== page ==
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Alex Cabrero ReportingThere's something about a good yard sale that seems to draw lots of people; and if you're on the yard sale circuit, you should have been at Whittier Elementary in Salt Lake City today.
Clothes, books, furniture, toys -- it was enough to make Wal-Mart jealous. And it was big, stretching from one end of the school to the other. But what this yard sale was for is even bigger.
There's a little bit of everything at a good yard sale: things for kids and things for adults. This yard sale seemed to have it all: from toys and children's books, to clothes and more toys.
Even the school's principal got into it. But for all the fun everyone was having the yard sale was for one thing and one thing only.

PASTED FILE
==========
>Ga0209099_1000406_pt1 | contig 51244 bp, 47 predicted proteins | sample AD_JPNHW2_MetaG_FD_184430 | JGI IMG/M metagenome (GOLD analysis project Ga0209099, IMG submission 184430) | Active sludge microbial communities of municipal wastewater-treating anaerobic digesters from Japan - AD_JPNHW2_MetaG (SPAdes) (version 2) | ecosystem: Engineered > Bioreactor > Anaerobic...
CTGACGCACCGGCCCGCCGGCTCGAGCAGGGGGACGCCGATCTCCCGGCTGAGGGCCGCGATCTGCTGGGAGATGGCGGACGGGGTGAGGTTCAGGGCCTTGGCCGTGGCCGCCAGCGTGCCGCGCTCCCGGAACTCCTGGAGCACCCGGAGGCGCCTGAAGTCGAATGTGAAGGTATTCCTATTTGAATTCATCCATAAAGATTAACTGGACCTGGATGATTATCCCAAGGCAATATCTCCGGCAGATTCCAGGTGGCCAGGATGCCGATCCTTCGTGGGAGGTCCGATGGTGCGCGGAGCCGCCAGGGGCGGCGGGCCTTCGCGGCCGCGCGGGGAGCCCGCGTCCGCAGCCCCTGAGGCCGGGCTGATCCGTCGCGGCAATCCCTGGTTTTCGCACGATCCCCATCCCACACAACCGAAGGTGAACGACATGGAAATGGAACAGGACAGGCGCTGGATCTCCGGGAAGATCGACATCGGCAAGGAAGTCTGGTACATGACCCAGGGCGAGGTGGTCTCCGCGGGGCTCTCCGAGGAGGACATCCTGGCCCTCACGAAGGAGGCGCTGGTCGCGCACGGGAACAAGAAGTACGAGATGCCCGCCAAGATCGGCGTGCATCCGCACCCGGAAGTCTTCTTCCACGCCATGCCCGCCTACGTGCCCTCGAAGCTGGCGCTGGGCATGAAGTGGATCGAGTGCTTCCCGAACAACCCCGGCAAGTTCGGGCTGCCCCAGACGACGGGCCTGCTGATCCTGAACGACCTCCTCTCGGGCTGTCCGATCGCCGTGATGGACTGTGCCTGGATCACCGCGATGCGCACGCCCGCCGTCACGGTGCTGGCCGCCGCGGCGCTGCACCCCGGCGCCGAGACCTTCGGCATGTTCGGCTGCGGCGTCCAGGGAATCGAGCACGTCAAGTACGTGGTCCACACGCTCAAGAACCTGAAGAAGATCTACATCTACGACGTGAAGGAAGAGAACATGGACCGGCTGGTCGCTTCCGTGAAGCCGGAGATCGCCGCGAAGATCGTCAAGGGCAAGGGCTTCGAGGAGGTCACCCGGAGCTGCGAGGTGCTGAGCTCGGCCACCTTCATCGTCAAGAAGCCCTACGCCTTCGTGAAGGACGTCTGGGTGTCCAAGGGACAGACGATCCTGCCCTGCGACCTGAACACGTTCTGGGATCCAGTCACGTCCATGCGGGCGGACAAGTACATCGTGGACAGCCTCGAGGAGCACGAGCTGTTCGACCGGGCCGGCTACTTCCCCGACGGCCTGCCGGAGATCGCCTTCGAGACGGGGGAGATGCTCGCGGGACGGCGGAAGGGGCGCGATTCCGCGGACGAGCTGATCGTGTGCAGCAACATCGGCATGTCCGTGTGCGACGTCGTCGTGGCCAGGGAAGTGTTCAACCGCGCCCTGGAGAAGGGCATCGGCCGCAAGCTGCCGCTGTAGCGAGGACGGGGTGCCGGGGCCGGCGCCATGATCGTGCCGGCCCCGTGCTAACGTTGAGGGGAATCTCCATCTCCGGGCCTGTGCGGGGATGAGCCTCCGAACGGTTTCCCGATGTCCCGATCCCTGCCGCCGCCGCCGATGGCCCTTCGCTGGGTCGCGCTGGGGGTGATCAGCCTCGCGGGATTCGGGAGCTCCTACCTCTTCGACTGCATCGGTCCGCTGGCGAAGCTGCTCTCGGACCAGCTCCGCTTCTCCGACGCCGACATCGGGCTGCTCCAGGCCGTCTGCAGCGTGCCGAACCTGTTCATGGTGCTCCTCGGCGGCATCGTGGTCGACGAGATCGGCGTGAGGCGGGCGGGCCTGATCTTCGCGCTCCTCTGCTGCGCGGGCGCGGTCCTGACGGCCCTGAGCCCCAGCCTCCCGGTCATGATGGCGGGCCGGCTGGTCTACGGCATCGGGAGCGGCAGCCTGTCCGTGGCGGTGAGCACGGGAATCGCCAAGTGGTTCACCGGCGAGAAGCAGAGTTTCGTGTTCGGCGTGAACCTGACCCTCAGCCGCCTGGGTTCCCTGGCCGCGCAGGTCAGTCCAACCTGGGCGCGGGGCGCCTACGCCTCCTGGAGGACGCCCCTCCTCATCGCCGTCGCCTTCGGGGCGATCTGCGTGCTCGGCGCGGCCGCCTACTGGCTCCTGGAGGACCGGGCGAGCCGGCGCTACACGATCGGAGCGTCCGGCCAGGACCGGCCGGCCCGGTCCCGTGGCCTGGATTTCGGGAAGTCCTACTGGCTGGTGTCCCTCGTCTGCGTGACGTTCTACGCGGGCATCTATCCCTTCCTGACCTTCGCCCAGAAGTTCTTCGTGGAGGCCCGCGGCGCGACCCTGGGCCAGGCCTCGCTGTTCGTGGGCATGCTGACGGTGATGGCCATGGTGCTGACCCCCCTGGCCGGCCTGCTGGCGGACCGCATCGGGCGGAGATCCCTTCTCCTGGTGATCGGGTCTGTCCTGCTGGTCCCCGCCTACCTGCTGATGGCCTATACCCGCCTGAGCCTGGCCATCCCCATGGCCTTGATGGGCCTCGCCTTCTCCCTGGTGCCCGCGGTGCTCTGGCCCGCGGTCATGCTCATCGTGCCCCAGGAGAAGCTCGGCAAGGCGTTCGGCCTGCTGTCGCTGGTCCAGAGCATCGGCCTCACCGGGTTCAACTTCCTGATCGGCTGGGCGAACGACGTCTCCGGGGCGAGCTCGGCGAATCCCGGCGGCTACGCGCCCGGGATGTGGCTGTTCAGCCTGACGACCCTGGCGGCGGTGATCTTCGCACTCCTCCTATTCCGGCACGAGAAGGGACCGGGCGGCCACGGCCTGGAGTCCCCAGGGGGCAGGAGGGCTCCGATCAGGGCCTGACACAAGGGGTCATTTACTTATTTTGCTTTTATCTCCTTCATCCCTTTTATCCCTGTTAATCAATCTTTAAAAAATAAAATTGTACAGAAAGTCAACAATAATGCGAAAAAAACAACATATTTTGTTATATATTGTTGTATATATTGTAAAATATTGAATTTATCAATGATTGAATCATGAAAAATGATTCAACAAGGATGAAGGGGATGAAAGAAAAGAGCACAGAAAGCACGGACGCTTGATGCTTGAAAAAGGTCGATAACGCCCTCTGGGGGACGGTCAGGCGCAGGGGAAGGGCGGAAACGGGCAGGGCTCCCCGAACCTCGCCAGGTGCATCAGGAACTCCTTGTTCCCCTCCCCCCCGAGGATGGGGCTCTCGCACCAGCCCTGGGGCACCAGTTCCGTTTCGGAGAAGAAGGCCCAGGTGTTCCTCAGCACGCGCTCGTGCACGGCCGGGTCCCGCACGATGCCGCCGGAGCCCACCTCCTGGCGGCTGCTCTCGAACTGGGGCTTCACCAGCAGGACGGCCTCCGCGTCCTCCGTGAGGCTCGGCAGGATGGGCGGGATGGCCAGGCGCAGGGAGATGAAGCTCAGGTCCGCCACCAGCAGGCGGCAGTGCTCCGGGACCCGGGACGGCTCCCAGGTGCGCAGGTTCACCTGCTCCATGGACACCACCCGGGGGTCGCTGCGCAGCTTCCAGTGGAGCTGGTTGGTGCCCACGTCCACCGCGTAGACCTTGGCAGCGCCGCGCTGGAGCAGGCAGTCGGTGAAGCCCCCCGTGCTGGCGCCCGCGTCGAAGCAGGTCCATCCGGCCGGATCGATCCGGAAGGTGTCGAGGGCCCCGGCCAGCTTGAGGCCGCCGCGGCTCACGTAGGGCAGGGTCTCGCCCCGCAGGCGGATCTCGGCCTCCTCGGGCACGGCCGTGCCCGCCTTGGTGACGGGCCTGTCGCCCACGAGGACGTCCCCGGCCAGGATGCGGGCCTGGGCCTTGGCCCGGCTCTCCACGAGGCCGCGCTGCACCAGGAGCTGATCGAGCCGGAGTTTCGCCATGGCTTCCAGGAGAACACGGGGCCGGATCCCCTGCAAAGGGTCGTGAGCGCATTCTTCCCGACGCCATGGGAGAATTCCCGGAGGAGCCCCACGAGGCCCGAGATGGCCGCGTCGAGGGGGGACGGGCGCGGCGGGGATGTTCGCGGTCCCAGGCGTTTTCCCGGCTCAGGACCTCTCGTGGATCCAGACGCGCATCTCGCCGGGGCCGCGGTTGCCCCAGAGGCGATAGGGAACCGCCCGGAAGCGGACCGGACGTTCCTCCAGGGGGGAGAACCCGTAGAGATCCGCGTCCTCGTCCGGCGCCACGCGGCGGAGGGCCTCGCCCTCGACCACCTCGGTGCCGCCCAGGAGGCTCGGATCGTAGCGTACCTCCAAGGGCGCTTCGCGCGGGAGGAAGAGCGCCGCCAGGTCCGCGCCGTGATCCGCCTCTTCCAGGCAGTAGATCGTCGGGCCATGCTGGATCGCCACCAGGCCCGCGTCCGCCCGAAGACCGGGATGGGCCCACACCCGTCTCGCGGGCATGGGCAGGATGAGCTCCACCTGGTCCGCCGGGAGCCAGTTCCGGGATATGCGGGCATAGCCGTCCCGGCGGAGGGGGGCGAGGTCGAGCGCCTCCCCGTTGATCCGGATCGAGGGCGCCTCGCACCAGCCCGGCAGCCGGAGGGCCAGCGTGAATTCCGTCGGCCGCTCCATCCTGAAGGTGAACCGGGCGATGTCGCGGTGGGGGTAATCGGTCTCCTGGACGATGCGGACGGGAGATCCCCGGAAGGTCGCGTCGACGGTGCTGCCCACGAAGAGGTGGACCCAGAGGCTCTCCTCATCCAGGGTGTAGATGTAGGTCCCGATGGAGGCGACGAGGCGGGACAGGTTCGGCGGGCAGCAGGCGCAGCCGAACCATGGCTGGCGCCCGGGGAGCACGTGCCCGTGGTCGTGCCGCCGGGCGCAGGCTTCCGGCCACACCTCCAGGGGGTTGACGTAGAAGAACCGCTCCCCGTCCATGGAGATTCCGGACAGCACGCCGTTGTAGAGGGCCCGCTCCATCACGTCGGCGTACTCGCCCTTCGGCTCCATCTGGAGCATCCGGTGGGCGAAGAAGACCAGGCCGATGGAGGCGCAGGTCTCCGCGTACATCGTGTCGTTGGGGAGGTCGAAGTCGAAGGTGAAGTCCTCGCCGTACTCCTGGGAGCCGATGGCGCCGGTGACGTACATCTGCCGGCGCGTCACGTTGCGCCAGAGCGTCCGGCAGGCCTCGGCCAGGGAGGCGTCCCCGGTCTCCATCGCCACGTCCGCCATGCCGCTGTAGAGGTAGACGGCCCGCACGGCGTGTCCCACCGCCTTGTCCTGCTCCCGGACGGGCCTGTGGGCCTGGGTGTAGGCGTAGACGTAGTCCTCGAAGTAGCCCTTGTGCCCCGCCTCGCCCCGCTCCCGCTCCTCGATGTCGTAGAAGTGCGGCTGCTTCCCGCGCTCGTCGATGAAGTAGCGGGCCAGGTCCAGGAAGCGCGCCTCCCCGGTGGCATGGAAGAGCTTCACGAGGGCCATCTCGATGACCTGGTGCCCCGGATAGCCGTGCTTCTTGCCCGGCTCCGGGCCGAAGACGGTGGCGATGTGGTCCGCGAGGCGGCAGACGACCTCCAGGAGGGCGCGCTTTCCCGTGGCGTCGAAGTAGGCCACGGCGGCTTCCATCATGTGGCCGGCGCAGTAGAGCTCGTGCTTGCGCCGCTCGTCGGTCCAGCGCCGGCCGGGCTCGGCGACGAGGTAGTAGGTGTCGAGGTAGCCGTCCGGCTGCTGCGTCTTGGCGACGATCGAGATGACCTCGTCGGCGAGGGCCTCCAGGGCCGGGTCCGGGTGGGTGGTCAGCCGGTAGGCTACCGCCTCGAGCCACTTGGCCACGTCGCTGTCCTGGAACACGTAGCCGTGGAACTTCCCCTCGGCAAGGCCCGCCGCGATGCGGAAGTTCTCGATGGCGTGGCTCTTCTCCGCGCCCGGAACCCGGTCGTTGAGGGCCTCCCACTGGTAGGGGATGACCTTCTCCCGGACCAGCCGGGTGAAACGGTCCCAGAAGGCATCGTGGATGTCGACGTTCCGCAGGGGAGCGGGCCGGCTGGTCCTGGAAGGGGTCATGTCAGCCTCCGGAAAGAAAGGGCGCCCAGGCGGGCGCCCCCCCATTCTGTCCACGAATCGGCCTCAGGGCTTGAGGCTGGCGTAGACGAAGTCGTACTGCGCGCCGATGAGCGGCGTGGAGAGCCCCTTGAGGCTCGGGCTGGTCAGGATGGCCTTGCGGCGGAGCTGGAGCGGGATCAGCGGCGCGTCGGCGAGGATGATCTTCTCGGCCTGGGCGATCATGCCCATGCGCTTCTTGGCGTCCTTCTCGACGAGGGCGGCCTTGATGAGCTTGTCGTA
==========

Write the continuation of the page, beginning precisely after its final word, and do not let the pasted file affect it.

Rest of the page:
In recent years, Whittier's music program has been hit with severe budget cuts. To keep it going, the school has to raise $20,000.
Colette Call, one of Whittier's music teachers, says, "I know that funding is always an issue, but we just feel like it's such an important part of the school day."
At Whittier, all students learn to play the piano.
Call says, "I guess it's just kind of great to be well-rounded."
But without fund raiser like the big yard sale, piano class would be gone, and students like sixth grader Joseph Cruz would miss it.
"Because it's really fun, and I made a lot of friends doing it," Cruz said.
So while everything was going on outside, inside, students just wanted to play piano, because they're not sure how much longer they'll be able to.
"It would be great to know we were going to be here without having to worry about it," Call said.
The program is part of the Youth Enrichment Foundation. The $20,000 the school needs will match a grant, but the school must come up with its share first. That $20,000 will go toward teacher salaries, music equipment and music supplies.